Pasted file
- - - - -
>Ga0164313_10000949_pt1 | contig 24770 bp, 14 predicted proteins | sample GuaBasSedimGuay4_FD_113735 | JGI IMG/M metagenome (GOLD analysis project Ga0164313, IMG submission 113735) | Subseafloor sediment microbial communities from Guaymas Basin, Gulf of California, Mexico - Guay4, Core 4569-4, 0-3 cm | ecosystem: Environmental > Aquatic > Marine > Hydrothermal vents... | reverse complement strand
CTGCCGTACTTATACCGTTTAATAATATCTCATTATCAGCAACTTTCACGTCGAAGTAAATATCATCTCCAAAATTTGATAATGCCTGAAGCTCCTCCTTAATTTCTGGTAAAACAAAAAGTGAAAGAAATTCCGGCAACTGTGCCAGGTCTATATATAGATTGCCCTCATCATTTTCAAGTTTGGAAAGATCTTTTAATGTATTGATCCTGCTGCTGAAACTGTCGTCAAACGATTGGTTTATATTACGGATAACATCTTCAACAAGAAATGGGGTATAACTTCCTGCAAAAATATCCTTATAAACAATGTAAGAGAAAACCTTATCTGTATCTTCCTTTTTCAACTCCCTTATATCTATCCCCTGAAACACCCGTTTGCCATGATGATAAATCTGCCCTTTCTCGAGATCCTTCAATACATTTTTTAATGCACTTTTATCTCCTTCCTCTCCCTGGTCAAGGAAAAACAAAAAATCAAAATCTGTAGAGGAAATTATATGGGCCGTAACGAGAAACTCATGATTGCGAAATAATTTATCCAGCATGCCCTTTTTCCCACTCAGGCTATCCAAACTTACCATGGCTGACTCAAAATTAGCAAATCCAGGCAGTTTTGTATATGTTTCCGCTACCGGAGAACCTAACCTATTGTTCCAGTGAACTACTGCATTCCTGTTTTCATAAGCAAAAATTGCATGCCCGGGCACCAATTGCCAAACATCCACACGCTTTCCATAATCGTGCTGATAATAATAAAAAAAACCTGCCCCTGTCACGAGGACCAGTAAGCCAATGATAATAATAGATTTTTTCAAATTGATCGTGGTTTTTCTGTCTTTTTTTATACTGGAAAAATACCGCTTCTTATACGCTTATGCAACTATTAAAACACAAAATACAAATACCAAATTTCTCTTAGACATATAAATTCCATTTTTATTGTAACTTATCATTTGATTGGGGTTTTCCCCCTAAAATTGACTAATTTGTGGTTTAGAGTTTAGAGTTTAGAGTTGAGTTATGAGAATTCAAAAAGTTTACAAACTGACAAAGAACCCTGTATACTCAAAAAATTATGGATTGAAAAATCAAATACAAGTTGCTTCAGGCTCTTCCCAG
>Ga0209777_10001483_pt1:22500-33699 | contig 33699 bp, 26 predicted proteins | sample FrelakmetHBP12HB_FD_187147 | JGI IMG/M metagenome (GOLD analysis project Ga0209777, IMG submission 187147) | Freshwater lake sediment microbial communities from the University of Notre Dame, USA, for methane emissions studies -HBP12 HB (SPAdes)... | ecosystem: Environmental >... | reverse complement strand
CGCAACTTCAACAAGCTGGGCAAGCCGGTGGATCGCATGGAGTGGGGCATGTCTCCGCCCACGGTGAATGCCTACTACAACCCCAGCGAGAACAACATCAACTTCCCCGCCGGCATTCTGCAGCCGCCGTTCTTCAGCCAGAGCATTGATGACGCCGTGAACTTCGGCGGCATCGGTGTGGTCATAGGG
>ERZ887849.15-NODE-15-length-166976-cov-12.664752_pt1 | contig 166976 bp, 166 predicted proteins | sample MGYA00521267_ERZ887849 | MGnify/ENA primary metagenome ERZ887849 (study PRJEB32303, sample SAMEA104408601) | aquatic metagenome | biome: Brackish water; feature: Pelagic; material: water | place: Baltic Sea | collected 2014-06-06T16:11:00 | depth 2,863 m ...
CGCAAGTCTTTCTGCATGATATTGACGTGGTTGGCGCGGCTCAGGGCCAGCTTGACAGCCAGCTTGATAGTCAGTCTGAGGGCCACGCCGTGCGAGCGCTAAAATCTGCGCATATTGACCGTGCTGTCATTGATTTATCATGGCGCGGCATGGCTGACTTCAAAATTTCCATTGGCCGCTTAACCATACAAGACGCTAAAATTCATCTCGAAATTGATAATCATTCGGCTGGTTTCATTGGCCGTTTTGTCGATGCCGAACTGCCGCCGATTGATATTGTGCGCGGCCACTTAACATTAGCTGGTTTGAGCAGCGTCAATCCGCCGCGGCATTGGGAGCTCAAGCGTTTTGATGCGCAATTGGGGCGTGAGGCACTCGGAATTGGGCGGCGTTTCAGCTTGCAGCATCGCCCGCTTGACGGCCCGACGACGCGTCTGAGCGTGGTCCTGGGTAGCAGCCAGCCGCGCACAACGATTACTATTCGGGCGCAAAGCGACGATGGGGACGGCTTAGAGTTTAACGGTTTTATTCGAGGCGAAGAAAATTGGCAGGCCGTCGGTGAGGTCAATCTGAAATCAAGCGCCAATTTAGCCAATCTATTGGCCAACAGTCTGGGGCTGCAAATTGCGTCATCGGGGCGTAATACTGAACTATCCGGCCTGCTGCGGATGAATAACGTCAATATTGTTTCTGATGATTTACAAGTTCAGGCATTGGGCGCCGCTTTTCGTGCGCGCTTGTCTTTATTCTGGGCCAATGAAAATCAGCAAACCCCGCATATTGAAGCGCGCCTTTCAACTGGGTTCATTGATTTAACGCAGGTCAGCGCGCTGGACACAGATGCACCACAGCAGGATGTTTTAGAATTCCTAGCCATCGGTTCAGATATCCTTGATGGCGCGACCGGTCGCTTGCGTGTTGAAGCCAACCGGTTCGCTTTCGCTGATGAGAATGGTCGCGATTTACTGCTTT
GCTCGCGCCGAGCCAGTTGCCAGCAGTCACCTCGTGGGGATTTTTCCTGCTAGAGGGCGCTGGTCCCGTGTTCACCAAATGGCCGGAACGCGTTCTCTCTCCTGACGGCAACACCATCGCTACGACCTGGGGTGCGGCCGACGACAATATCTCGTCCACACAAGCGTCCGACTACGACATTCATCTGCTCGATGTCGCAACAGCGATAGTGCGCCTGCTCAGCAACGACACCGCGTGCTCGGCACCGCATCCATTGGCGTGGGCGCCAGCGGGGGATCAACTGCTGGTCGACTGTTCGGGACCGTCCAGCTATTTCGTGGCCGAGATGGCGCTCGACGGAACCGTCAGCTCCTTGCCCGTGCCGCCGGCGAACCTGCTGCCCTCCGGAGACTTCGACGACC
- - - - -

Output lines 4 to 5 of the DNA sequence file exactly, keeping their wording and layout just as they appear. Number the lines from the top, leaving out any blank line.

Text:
CGCAACTTCAACAAGCTGGGCAAGCCGGTGGATCGCATGGAGTGGGGCATGTCTCCGCCCACGGTGAATGCCTACTACAACCCCAGCGAGAACAACATCAACTTCCCCGCCGGCATTCTGCAGCCGCCGTTCTTCAGCCAGAGCATTGATGACGCCGTGAACTTCGGCGGCATCGGTGTGGTCATAGGG
>ERZ887849.15-NODE-15-length-166976-cov-12.664752_pt1 | contig 166976 bp, 166 predicted proteins | sample MGYA00521267_ERZ887849 | MGnify/ENA primary metagenome ERZ887849 (study PRJEB32303, sample SAMEA104408601) | aquatic metagenome | biome: Brackish water; feature: Pelagic; material: water | place: Baltic Sea | collected 2014-06-06T16:11:00 | depth 2,863 m ...